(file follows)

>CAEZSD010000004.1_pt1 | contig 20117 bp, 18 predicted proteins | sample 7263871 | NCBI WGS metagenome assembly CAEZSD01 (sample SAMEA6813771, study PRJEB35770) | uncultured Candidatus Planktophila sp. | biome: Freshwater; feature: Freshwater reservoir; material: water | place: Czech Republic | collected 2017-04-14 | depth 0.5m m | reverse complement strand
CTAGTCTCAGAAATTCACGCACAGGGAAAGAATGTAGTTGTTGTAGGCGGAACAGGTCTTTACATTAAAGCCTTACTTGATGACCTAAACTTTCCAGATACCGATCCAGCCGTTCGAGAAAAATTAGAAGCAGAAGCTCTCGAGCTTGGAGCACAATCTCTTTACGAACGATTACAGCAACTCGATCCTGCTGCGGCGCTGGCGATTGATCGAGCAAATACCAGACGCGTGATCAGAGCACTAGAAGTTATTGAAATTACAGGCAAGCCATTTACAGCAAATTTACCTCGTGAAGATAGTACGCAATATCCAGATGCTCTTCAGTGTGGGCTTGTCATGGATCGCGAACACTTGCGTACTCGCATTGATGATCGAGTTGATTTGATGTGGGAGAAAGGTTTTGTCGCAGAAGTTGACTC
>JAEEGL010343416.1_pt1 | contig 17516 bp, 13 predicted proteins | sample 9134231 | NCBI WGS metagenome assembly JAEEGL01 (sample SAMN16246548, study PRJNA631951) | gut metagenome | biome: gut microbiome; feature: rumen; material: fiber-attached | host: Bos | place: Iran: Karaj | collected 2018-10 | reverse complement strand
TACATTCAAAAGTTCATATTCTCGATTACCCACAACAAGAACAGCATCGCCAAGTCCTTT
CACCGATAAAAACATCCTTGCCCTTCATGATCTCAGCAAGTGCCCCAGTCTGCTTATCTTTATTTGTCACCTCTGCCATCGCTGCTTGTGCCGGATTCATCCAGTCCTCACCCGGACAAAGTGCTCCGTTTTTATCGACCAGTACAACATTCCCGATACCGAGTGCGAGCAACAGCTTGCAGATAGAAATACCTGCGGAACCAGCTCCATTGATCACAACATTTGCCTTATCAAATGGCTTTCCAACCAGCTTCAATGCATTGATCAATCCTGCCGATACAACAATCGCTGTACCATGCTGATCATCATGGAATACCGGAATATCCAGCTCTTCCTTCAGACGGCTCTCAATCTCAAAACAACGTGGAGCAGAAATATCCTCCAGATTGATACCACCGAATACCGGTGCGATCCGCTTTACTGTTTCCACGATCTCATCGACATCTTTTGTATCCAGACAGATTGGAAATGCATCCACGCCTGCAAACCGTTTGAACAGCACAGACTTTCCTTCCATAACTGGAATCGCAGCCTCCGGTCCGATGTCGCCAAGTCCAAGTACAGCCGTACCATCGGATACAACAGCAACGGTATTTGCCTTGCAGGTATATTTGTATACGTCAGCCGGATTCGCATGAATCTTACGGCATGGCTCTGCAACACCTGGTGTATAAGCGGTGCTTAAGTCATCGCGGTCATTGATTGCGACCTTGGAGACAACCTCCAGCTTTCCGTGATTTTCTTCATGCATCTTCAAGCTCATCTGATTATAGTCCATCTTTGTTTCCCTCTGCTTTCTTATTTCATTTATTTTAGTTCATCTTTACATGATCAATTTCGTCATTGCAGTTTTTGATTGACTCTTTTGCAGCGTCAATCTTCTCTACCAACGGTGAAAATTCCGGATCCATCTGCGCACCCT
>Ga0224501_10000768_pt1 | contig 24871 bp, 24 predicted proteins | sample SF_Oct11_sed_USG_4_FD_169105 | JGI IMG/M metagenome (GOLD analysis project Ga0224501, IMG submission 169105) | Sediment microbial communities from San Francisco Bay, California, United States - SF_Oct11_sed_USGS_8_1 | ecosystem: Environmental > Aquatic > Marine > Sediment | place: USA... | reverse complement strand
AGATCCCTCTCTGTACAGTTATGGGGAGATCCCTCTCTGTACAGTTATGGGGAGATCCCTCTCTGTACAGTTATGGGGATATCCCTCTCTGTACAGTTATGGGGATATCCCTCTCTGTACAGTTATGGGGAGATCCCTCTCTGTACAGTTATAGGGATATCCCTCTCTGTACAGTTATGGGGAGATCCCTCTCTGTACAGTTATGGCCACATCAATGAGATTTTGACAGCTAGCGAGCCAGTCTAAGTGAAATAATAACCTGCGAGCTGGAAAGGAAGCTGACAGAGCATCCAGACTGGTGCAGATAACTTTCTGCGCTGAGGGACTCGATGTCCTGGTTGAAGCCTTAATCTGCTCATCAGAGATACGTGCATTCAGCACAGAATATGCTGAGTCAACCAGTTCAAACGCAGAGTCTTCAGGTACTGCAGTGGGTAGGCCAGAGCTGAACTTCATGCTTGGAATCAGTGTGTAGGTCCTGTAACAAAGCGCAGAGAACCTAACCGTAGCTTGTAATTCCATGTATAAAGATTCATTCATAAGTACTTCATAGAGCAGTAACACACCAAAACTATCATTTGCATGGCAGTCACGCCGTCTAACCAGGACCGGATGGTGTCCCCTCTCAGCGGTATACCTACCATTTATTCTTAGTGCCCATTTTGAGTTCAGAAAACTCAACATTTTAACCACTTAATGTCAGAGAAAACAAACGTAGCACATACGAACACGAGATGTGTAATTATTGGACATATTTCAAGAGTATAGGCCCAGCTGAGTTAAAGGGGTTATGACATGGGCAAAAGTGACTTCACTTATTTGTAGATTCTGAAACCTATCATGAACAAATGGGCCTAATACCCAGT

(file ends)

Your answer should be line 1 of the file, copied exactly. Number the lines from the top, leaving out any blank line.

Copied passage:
>CAEZSD010000004.1_pt1 | contig 20117 bp, 18 predicted proteins | sample 7263871 | NCBI WGS metagenome assembly CAEZSD01 (sample SAMEA6813771, study PRJEB35770) | uncultured Candidatus Planktophila sp. | biome: Freshwater; feature: Freshwater reservoir; material: water | place: Czech Republic | collected 2017-04-14 | depth 0.5m m | reverse complement strand